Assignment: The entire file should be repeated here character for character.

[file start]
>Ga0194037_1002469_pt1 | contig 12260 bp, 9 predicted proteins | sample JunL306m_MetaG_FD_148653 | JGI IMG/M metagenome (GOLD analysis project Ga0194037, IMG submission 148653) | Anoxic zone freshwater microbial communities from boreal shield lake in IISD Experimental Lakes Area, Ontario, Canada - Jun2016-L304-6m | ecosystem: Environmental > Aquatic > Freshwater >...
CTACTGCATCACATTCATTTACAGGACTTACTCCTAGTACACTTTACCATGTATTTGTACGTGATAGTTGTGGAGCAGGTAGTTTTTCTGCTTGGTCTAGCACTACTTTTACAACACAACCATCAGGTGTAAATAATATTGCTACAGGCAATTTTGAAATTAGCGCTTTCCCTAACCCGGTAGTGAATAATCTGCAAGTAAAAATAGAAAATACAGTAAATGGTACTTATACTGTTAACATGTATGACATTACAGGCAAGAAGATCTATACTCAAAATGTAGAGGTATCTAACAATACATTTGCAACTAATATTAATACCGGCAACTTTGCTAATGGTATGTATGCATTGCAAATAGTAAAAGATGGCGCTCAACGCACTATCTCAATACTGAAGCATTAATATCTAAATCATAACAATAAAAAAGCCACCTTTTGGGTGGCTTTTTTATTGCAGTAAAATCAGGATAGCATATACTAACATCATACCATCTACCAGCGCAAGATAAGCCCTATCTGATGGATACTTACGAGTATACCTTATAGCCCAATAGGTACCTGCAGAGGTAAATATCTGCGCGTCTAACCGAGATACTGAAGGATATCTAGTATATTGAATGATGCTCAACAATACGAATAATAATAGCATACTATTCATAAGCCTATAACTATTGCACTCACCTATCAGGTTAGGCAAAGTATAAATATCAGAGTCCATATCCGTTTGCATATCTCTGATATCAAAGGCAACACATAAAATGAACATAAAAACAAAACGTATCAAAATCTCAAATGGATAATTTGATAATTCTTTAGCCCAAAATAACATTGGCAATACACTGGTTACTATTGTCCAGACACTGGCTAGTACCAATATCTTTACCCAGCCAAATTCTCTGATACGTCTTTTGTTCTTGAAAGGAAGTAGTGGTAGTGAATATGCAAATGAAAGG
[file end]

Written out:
>Ga0194037_1002469_pt1 | contig 12260 bp, 9 predicted proteins | sample JunL306m_MetaG_FD_148653 | JGI IMG/M metagenome (GOLD analysis project Ga0194037, IMG submission 148653) | Anoxic zone freshwater microbial communities from boreal shield lake in IISD Experimental Lakes Area, Ontario, Canada - Jun2016-L304-6m | ecosystem: Environmental > Aquatic > Freshwater >...
CTACTGCATCACATTCATTTACAGGACTTACTCCTAGTACACTTTACCATGTATTTGTACGTGATAGTTGTGGAGCAGGTAGTTTTTCTGCTTGGTCTAGCACTACTTTTACAACACAACCATCAGGTGTAAATAATATTGCTACAGGCAATTTTGAAATTAGCGCTTTCCCTAACCCGGTAGTGAATAATCTGCAAGTAAAAATAGAAAATACAGTAAATGGTACTTATACTGTTAACATGTATGACATTACAGGCAAGAAGATCTATACTCAAAATGTAGAGGTATCTAACAATACATTTGCAACTAATATTAATACCGGCAACTTTGCTAATGGTATGTATGCATTGCAAATAGTAAAAGATGGCGCTCAACGCACTATCTCAATACTGAAGCATTAATATCTAAATCATAACAATAAAAAAGCCACCTTTTGGGTGGCTTTTTTATTGCAGTAAAATCAGGATAGCATATACTAACATCATACCATCTACCAGCGCAAGATAAGCCCTATCTGATGGATACTTACGAGTATACCTTATAGCCCAATAGGTACCTGCAGAGGTAAATATCTGCGCGTCTAACCGAGATACTGAAGGATATCTAGTATATTGAATGATGCTCAACAATACGAATAATAATAGCATACTATTCATAAGCCTATAACTATTGCACTCACCTATCAGGTTAGGCAAAGTATAAATATCAGAGTCCATATCCGTTTGCATATCTCTGATATCAAAGGCAACACATAAAATGAACATAAAAACAAAACGTATCAAAATCTCAAATGGATAATTTGATAATTCTTTAGCCCAAAATAACATTGGCAATACACTGGTTACTATTGTCCAGACACTGGCTAGTACCAATATCTTTACCCAGCCAAATTCTCTGATACGTCTTTTGTTCTTGAAAGGAAGTAGTGGTAGTGAATATGCAAATGAAAGG